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Monkey Climbing a Rope

  1. Oct 24, 2007 #1
    1. The problem statement, all variables and given/known data
    A bunch of bananas hangs from the end of a rope that passes over a light, frictionless pulley. A monkey of mass equal to the mass of bananas hangs from the other end of the rope. The monkey and the bananas are initially balanced and at rest. Now the monkey starts to climb up the rope, moving away from the ground with speed v. What happens to the bananas?
    A) They move up at speed 2v
    B) They move downward at speed v
    C) They move up at speed 1/2 v.
    D) They remain stationary
    E) They move up at speed v.

    3. The attempt at a solution
    I chose D. Since the monkey moves up the rope, his mass is still equal to that on the other side. The rope I took to be negligible in mass, as every rope we've used in physics so far has been. The mass of the bananas = the mass of the monkey.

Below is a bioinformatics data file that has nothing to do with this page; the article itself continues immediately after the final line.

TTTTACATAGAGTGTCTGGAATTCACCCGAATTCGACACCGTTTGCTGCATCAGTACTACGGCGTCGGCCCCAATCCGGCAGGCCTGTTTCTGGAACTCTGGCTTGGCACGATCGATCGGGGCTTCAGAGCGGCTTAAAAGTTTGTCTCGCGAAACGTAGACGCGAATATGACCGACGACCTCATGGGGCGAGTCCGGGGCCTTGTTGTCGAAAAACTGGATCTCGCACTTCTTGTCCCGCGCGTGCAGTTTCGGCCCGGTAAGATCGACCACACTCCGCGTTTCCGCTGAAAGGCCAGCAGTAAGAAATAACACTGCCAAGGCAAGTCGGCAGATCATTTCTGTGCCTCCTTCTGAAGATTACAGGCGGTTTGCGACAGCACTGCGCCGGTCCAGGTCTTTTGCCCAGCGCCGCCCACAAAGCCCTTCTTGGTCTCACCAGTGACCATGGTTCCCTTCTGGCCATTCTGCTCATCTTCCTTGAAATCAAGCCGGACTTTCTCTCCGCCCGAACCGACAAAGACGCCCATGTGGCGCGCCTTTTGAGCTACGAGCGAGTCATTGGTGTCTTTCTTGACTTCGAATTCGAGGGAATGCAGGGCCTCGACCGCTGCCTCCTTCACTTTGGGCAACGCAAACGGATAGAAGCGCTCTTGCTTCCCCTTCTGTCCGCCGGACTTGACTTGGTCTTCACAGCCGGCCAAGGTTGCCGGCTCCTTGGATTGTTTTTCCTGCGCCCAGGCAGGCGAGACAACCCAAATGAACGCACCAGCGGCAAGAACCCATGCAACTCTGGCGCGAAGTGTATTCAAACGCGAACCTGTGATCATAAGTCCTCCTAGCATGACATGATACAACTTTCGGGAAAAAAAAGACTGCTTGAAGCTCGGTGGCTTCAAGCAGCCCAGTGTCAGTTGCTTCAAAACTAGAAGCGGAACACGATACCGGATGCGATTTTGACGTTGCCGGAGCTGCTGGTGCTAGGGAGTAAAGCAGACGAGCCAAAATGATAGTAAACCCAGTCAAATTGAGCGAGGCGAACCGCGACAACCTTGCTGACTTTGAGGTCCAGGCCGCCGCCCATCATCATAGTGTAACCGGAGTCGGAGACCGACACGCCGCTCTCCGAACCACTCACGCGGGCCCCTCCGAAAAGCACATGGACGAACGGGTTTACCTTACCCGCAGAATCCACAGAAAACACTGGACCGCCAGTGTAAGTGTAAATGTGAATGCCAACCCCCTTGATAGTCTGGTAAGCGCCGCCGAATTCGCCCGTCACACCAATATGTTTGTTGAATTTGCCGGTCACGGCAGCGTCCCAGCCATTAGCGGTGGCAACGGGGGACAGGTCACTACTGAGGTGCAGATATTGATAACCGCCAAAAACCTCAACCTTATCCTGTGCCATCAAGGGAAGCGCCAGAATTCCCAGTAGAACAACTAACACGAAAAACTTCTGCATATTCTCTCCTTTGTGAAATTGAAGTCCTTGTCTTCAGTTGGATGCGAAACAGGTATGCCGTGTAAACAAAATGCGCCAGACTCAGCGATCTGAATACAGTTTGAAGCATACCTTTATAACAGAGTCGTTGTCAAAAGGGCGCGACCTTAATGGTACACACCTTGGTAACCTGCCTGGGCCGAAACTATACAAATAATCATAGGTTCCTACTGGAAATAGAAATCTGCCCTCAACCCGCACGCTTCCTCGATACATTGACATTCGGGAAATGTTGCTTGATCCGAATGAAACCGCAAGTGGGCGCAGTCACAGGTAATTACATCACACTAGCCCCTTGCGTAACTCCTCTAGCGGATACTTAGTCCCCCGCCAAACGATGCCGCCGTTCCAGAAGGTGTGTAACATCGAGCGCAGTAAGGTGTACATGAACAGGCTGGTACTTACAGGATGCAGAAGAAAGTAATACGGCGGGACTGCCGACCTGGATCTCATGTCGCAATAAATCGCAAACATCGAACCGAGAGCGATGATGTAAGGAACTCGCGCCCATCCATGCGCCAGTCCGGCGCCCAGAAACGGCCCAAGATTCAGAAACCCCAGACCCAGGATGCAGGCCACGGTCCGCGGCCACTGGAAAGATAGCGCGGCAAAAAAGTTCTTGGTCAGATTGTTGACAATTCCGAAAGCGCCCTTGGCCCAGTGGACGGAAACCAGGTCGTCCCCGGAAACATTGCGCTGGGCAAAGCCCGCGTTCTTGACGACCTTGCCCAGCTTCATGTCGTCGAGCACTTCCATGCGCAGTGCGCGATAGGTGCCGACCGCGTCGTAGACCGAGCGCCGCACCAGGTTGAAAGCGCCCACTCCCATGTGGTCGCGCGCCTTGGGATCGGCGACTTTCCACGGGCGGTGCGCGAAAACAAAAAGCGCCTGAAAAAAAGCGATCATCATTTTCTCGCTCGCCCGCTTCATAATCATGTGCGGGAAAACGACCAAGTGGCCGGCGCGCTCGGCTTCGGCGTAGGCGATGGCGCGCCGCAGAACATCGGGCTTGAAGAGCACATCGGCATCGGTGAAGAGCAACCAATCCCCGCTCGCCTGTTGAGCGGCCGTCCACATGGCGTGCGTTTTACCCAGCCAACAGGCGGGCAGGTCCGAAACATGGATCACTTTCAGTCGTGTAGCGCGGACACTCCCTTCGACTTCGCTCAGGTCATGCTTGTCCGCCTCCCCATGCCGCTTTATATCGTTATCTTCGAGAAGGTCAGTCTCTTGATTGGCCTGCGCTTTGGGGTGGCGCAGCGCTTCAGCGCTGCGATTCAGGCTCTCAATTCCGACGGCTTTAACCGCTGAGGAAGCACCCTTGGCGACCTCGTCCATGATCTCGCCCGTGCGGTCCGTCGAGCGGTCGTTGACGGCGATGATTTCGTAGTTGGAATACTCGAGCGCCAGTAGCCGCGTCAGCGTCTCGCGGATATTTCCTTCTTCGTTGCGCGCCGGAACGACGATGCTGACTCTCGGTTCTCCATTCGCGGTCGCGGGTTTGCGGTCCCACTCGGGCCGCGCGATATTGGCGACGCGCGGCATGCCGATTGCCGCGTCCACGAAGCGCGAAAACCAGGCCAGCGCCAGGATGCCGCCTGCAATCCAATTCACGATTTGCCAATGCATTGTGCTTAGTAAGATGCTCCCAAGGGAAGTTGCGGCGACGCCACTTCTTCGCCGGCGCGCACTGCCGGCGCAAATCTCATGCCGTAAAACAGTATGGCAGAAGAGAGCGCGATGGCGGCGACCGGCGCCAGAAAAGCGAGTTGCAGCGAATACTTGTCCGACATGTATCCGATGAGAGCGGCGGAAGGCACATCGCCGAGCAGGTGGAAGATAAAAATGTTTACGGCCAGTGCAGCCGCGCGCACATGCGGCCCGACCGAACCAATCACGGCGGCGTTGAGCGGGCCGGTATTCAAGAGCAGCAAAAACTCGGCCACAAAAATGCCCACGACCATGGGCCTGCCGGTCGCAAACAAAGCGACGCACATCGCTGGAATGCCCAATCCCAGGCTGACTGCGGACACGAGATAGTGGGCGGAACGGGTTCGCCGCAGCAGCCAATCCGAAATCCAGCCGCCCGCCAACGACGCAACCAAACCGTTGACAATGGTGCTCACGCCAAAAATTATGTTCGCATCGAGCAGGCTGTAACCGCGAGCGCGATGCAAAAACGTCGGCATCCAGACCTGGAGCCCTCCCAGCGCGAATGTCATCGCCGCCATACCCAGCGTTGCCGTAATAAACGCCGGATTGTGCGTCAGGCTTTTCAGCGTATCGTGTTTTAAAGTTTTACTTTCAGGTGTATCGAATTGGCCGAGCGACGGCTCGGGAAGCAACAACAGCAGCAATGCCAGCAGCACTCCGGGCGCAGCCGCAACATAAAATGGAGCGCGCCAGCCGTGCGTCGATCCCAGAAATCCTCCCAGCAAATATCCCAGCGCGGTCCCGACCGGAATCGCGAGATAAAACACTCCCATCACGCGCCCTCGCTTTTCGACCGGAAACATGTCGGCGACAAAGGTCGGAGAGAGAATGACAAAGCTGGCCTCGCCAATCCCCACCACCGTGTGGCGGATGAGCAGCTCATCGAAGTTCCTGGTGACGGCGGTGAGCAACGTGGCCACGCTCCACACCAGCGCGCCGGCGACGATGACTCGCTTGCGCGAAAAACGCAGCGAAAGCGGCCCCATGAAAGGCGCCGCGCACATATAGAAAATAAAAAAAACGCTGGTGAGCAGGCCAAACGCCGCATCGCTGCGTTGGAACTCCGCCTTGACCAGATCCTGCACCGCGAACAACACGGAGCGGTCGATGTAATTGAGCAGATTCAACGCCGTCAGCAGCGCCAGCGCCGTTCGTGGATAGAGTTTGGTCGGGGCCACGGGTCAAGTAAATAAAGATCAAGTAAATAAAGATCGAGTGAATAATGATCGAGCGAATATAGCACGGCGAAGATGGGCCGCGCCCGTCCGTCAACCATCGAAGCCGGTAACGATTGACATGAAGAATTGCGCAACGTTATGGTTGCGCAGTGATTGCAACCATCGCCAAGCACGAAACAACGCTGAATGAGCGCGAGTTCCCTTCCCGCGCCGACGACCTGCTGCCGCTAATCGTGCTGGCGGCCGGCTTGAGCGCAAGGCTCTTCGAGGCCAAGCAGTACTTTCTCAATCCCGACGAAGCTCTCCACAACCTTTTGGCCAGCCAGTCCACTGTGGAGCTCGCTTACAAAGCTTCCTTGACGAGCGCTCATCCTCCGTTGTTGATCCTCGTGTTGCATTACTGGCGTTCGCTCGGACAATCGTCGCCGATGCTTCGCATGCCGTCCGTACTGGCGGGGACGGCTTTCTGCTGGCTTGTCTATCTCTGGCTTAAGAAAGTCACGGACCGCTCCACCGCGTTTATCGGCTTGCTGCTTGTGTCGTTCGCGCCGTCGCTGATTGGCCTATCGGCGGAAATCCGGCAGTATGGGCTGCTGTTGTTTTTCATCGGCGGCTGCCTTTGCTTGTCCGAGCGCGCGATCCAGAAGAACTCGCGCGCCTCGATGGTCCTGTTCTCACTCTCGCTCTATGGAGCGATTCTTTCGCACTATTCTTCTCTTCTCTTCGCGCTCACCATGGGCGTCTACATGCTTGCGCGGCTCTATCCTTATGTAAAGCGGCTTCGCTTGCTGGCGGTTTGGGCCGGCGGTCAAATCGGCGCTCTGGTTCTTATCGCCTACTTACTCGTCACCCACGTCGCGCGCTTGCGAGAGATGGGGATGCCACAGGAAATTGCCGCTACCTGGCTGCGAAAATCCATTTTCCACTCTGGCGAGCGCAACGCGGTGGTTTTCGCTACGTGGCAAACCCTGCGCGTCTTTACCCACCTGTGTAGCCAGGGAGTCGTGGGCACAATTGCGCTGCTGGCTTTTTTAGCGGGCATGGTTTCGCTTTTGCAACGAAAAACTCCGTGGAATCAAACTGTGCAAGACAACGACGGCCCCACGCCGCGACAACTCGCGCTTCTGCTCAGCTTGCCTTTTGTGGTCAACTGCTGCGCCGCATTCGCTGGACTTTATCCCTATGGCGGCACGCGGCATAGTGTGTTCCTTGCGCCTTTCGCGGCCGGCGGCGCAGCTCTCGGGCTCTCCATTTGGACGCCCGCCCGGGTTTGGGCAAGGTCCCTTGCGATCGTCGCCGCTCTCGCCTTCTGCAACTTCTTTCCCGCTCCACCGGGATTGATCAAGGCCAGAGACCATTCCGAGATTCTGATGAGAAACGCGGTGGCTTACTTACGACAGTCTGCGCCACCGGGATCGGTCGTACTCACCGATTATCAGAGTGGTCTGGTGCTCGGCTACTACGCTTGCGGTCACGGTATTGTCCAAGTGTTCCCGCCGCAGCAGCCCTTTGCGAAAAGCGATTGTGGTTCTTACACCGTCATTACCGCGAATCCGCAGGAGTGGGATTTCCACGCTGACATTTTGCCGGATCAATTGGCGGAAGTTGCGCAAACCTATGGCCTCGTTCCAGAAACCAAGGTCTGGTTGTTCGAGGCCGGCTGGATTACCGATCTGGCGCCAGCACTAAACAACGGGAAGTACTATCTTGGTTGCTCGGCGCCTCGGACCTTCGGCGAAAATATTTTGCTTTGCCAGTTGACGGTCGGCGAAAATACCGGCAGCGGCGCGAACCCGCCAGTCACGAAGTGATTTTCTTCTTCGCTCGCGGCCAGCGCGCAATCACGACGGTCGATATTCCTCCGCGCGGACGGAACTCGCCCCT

[tex]a = \frac{g(m2 - m1)}{(m1 + m2)}[/tex]
    Since the masses do not change, the acceleration is zero, and the ropes themselves do not move.

    Is this right? My professor said E is the right answer, but I was wondering if there is an explanation for this.
     
  2. jcsd
  3. Oct 24, 2007 #2

    Doc Al

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    Staff: Mentor

    Your professor is correct. In order for the monkey to accelerate (which he must do if he starts from rest) he must give an additional pull on the rope. In turn, the increased tension in the rope exerts a similar force on the bananas.
     
  4. Oct 24, 2007 #3

    Dick

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    Science Advisor
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    The way the monkey climbs and increases his velocity to v is by increasing the tension T in the rope so T>mg for long enough to reach velocity v. The equal massed bunch of bananas will experience the same increased tension for the same time. So it is also moving up at velocity v.
     
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